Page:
Search and rescue should be conducted only by properly trained and equipped professionals. Death or serious injury can occur when untrained employees reenter a damaged or contaminated facility.

Assembly Areas and

Accountability

Obtaining an accurate account of personnel after a site evacuation requires planning and practice.

• Designate assembly areas where personnel should gather after evacuating.

• Take a head count after the evacuation. The names and last known locations of personnel not accounted for should be determined and given to the

EOC. (Confusion in the assembly areas can lead to unnecessary and dangerous search and rescue operations.)

• Establish a method for accounting for non-employees such as suppliers and customers.

• Establish procedures for further evacuation in case the incident expands. This may consist of sending employees home by normal means or providing them with transportation to an off-site location.

Shelter

In some emergencies, the best means of protection is to take shelter either within the facility or away from the facility in a public building.

• Consider the conditions for taking shelter, e.g., tornado warning.

• Identify shelter space in the facility and in the community.

Establish procedures for sending personnel to shelter.

• Determine needs for emergency supplies such as water, food and medical supplies.

• Designate shelter managers, if appropriate.

• Coordinate plans with local authorities.

Training and

Information

Train employees in evacuation, shelter and other safety procedures. Conduct sessions at least annually or when:

• Employees are hired

• Evacuation wardens, shelter managers and others with special assignments are designated

• New equipment, materials or processes are introduced

• Procedures are updated or revised

• Exercises show that employee performance must be improved

Provide emergency information such as checklists and evacuation maps.

Post evacuation maps in strategic locations.

Consider the information needs of customers and others who visit the facility.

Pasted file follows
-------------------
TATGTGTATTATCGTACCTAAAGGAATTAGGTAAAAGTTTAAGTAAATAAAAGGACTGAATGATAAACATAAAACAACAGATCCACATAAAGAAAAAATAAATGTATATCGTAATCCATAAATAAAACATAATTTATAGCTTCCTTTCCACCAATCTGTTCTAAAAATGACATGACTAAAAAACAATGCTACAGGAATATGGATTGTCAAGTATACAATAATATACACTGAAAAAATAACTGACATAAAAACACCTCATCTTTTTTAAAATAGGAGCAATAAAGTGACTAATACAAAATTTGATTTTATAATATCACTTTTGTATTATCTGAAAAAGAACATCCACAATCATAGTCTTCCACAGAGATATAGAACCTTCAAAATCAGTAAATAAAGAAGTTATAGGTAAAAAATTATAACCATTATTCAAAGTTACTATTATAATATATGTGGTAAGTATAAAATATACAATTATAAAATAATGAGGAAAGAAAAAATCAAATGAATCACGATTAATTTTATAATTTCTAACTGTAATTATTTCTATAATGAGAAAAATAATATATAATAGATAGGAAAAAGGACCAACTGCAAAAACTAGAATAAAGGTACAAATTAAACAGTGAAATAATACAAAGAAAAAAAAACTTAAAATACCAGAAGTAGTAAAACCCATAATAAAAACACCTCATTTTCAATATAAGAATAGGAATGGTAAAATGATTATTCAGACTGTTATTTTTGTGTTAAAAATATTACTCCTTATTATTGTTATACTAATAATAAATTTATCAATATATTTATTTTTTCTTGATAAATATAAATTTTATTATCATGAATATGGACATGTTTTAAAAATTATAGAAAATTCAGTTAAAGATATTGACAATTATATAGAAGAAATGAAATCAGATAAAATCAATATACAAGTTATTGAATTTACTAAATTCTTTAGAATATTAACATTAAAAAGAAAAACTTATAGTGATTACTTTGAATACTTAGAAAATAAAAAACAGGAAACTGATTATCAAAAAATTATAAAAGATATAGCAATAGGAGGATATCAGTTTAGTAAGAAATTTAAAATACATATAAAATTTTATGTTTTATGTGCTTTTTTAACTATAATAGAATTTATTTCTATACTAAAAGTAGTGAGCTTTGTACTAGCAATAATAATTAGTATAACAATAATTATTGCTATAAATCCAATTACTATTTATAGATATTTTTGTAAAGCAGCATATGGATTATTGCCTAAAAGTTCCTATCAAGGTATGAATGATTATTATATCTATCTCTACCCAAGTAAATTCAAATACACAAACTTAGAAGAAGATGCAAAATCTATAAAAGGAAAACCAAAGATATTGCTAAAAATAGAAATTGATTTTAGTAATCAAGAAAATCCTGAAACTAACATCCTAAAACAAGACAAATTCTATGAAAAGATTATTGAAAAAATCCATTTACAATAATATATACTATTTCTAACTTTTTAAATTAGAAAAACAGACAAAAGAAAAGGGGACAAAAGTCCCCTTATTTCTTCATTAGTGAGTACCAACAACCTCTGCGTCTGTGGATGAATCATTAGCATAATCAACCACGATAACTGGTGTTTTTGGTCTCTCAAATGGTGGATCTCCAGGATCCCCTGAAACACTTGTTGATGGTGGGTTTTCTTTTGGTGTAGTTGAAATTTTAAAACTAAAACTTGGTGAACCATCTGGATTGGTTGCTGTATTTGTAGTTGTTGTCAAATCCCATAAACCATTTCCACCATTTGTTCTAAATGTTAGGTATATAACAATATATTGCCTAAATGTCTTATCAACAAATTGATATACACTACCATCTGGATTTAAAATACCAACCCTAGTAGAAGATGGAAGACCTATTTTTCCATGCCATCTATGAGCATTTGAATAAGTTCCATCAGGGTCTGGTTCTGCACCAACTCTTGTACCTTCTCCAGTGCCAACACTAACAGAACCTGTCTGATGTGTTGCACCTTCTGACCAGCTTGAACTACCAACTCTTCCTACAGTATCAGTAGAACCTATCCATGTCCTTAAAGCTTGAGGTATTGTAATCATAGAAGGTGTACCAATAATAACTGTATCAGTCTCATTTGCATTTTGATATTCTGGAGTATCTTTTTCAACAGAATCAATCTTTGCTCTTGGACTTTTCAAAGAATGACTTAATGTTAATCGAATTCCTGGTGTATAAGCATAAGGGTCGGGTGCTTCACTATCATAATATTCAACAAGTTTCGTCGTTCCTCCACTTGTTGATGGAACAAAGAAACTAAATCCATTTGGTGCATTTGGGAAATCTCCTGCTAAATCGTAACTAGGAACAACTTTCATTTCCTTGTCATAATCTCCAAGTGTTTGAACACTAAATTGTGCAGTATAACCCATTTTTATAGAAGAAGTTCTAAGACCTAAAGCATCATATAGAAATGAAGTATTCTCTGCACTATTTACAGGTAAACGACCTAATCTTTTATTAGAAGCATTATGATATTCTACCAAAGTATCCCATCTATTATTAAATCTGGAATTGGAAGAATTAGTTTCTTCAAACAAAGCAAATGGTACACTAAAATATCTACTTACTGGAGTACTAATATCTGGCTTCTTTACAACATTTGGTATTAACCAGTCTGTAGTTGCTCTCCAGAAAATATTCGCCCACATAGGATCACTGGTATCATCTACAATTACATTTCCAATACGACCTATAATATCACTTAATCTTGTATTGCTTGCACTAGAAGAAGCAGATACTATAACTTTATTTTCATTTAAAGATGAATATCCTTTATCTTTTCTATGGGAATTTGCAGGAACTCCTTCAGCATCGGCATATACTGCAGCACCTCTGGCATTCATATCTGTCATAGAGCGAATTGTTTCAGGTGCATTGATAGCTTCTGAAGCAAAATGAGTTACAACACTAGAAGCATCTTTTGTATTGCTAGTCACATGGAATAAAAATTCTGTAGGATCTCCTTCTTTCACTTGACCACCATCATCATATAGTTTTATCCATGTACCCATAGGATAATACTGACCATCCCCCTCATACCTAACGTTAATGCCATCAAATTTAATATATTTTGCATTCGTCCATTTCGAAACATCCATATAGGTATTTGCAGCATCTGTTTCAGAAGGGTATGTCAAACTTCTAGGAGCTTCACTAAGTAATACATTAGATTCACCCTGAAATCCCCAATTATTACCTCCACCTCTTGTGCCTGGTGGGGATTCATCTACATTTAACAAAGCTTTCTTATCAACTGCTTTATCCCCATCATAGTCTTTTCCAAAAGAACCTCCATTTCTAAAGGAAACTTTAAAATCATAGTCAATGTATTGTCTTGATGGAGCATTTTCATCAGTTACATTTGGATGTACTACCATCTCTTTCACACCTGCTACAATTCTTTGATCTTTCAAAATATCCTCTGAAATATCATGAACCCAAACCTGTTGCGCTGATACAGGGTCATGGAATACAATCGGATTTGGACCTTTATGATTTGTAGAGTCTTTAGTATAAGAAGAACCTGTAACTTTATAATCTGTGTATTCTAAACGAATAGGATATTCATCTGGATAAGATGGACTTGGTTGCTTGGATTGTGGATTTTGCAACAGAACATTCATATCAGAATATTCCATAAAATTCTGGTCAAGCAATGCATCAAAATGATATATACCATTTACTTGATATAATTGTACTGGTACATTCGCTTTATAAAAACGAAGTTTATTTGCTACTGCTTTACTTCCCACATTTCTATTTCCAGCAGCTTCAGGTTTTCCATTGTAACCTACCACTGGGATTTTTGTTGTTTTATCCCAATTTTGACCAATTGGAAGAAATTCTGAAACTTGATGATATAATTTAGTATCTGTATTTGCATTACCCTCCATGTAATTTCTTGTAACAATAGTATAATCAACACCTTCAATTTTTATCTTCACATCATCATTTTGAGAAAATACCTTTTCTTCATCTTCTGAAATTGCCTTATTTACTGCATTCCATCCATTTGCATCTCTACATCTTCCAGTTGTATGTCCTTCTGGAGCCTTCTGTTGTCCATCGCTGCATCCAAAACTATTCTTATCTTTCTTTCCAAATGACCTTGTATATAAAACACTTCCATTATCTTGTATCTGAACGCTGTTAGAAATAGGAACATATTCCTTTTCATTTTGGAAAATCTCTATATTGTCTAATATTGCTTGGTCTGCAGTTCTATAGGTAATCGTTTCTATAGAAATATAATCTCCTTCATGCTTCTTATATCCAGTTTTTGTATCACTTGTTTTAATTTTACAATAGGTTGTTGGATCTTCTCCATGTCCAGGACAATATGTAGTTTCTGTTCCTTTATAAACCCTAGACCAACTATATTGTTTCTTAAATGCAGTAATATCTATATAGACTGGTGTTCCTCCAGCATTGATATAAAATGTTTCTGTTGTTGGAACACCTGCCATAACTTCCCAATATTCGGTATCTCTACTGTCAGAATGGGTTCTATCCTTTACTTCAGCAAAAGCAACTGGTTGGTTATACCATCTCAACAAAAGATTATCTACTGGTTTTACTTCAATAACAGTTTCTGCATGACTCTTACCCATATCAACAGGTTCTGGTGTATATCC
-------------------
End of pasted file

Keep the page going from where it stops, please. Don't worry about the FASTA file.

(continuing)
Family Preparedness

Consider ways to help employees prepare their families for emergencies. This will increase their personal safety and help the facility get back up and running.

Those who are prepared at home will be better able to carry out their responsibilities at work.

PAGE 34

PROPERTY PROTECTION.

Protecting facilities, equipment and vital records is essential to restoring operations once an emergency has occurred.

FUNCTION

PROPERTY

PROTECTION

Planning

Considerations

Establish procedures for:

• Fighting fires

• Containing material spills

• Closing or barricading doors and windows

• Shutting down equipment

• Covering or securing equipment

• Moving equipment to a safe location

Identify sources of backup equipment, parts and supplies.

Designate personnel to authorize, supervise and perform a facility shutdown. Train them to recognize when to abandon the effort.

Obtain materials to carry out protection procedures and keep them on hand for use only in emergencies.

Protection Systems

Determine needs for systems to detect abnormal situations, provide warning and protect property.

Consider:

• Fire protection systems

• Lightning protection systems

• Water-level monitoring systems

• Overflow detection devices

• Automatic shutoffs

• Emergency power generation systems

Consult your property insurer about special protective systems.

Mitigation

Consider ways to reduce the effects of emergencies, such as moving or constructing facilities away from flood plains and fault zones.

Also consider ways to reduce the chances of emergencies from occurring, such as changing processes or materials used to run the business.

PAGE 35

PAGE 36

Consider physical retrofitting measures such as:

• Upgrading facilities to withstand the shaking of an earthquake or high winds

• “Floodproofing” facilities by constructing flood walls or other flood protection devices

(see Section 3 for additional information)

• Installing fire sprinkler systems

• Installing fire-resistant materials and furnishing

• Installing storm shutters for all exterior windows and doors

There are also non-structural mitigation measures to consider, including:

• Installing fire-resistant materials and furnishing

• Securing light fixtures and other items that could fall or shake loose in an emergency

• Moving heavy or breakable objects to low shelves

• Attaching cabinets and files to low walls or bolting them together

• Placing Velcro strips under typewriters, tabletop computers and television monitors

• Moving work stations away from large windows

• Installing curtains or blinds that can be drawn over windows to prevent glass from shattering onto employees

• Anchoring water heaters and bolting them to wall studs

Consult a structural engineer or architect and your community’s building and zoning offices for additional information.

Facility Shutdown